Pronghorn (Antilocarpa Americana) are the fastest land mammals in North America, with top speeds over 55 mph and sustained trots of 25 mph. Though often referred to as antelope, the pronghorn is not closely related. In fact, pronghorn are different enough from other hoofed animals that they've been placed in their own taxonomical family (Antelocapridae). One primary distinction is their horns, which curl backwards, are hollow and shed annually - the only animal with this combination (deer and elk antlers are solid, while goats and cows do not shed).
Size and Lifespan: Both sexes grow backward-curving horns that split into forward-pointing prongs for which the animal is named. Male horns can grow over a foot, while females average 2-6". Adult pronghorn stand 2.5 - 3.5' at the shoulder, averaging 105 - 120 lbs (female and male, respectively). Pronghorn average 9-11 years in the wild before age subjects them to predation, or the inability to keep pace with their herd into new feeding areas.
Range: Pronghorns range across the plains and grasslands of North America. Once numbering over 30 million in the early 1800s, hunting and habitat loss drove populations down to 15,000 by 1915. A moratorium on hunting through the 1940s helped stop this decline. Today there are nearly 1 million pronghorn in their natural range and introduced areas, which include five recognized subspecies: American / Common (Canada to Northern AZ), Oregon (SE OR), Peninsular (Baja Mexico), Mexican / Chihuahuan (NM, TX, AZ), and Sonoran (AZ, Mexico).
Pronghorn Habitat and Diet: Pronghorn live in dry, open grasslands that do not exceed 30" in height, an important criteria for avoiding predators. Pronghorn feed on grasses, sagebrush, and other locally available vegetation. They have a four-chamber stomach to process this fibrous material. Pronghorn are ruminates, which means they chew cud, or partially digested, regurgitated food. This secondary form of mechanical digestion assists the breakdown of stiff vegetation.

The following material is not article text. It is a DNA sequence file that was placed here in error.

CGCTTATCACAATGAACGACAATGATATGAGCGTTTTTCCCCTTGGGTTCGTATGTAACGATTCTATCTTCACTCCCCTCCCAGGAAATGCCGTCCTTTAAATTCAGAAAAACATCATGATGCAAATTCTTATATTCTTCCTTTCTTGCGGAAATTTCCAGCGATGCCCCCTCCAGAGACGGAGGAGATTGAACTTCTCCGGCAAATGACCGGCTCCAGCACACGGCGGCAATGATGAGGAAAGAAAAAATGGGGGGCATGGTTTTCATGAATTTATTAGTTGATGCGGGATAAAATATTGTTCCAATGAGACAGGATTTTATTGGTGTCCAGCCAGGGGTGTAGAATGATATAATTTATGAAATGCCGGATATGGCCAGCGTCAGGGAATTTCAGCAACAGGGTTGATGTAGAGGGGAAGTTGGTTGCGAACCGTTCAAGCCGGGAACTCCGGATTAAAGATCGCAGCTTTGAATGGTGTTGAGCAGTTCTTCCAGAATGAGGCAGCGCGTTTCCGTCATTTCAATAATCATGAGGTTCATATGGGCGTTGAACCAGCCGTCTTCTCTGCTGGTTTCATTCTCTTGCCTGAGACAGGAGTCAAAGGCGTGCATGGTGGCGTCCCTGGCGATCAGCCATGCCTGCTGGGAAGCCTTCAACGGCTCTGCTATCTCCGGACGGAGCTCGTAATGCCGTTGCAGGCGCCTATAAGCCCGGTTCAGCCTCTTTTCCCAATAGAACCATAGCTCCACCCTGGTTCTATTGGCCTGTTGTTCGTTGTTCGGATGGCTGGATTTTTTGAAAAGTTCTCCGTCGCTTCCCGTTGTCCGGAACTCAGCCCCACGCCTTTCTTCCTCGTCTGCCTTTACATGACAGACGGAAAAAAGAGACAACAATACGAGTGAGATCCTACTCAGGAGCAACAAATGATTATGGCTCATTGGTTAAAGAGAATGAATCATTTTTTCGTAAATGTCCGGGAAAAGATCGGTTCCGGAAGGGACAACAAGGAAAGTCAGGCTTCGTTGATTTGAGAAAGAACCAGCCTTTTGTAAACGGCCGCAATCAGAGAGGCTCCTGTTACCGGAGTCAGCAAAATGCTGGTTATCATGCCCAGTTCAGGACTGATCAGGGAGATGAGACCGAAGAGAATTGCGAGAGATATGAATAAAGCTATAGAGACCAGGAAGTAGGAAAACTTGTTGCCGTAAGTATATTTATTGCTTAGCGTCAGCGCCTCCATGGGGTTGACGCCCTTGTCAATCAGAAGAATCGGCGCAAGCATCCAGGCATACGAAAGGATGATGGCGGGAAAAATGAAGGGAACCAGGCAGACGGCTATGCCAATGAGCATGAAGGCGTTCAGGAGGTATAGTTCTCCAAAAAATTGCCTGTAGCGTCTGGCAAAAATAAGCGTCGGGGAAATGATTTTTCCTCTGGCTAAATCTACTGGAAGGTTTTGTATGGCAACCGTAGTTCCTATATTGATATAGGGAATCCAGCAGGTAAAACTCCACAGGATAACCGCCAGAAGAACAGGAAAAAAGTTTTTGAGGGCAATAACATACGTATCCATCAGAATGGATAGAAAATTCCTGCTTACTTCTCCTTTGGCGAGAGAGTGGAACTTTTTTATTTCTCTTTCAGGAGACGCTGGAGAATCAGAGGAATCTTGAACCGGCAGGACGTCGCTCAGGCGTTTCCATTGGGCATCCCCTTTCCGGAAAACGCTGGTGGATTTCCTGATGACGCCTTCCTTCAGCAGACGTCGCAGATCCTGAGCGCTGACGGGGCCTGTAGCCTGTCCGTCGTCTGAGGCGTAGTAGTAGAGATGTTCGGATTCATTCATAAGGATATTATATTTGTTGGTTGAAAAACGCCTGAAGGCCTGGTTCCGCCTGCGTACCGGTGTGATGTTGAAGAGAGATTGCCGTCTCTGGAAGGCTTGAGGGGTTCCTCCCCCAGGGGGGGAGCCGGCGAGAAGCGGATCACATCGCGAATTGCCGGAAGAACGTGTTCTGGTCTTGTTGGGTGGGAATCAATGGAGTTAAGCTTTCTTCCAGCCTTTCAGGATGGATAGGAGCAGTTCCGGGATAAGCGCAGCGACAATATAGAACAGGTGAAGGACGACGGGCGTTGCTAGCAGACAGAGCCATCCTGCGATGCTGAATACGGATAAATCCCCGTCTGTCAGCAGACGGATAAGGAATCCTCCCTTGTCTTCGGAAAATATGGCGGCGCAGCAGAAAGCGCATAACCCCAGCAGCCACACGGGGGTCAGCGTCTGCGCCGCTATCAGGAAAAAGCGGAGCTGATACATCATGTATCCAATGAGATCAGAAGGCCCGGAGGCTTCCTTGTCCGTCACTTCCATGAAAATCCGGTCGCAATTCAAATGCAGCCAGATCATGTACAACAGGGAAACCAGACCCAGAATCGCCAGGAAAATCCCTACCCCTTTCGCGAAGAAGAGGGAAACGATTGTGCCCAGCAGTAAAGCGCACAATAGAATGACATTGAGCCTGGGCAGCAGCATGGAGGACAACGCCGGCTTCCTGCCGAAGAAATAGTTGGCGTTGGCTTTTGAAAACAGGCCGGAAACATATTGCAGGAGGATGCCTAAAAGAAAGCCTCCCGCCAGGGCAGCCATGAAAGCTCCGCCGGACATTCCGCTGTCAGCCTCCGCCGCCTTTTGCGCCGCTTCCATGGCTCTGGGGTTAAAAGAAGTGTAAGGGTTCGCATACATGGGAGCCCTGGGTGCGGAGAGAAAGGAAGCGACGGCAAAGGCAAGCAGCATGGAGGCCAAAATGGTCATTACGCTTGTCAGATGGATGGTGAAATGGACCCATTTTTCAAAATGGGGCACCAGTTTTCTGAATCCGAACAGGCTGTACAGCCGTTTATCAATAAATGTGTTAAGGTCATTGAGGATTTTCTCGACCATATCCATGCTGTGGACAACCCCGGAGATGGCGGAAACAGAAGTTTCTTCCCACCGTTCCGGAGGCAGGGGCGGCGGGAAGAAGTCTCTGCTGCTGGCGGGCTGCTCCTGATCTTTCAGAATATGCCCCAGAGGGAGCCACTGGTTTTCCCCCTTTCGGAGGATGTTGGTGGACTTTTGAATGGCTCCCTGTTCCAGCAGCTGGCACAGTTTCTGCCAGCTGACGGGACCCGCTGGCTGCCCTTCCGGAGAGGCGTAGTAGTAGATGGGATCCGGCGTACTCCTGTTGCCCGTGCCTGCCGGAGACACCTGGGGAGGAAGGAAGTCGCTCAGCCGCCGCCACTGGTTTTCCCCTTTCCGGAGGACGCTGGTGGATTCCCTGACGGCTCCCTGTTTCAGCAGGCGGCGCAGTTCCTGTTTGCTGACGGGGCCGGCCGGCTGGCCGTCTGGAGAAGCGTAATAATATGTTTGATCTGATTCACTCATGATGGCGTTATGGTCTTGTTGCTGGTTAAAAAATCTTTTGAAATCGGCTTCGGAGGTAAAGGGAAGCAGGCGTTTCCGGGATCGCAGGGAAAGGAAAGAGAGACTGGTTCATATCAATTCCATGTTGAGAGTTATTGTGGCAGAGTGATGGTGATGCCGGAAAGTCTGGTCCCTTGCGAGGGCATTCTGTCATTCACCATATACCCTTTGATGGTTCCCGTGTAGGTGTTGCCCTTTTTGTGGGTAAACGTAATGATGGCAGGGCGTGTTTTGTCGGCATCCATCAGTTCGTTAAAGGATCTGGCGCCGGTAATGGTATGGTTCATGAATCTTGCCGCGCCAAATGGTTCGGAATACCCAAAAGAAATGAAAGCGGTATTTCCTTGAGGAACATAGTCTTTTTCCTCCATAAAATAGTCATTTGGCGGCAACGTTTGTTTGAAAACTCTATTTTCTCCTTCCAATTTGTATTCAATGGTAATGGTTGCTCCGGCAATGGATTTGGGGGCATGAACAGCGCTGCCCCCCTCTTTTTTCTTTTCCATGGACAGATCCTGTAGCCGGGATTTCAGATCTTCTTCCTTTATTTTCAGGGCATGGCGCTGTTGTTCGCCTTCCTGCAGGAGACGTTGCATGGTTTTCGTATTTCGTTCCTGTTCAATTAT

Pronghorn Mating and Breeding: Pronghorn amass herds in the winter that can number a few dozen to hundreds. Large herds and incomparable speed enable pronghorn to rest throughout the day. The herd moves as one, a technique aimed at deflecting and confusing predators. Herds disassemble in the spring as bucks break off into bachelor groups or strike out on their own in an attempt to establish a small territory. Males battle energetically for mating rights, but serious injuries are uncommon. Males amass harems of 2-20 females and breed in late summer, after which they drop the hollow sheath from their horns. Females give birth to one or two young the following spring. They leave newborns hidden in the grass, nursing at 30 second intervals every 4-5 hours. Newborns can outrun a human after just a few days. Up to 50% of newborns will not live to their second year; females that do generally remain with the herd. Adolescent males will face aggression from older males, and eventually leave to live alone or among other bachelors. Both sexes reach sexual maturity after 16 months, through males seldom breed before 3 years due to competition.
Predation: Pronghorn face varying degrees of predation depending on their location. Few natural predators remain in the American Midwest, though coyotes may find success with young / sick animals, and human hunting keeps populations in check. In less developed areas like Wyoming, mountain lion, wolves and grizzly bear pose only a moderate threat. With so few successful predators, why all the speed? It's thought pronghorn developed this trait to outrun now-extinct hunters like the North American Cheetah. Surprisingly, pronghorn are very poor jumpers, and their ability to find new food sources is heavily impacted by fences - perhaps their greatest threat today. When startled pronghorn will raise the hair on their rumps to display a white warning patch that can be seen for miles across open plains.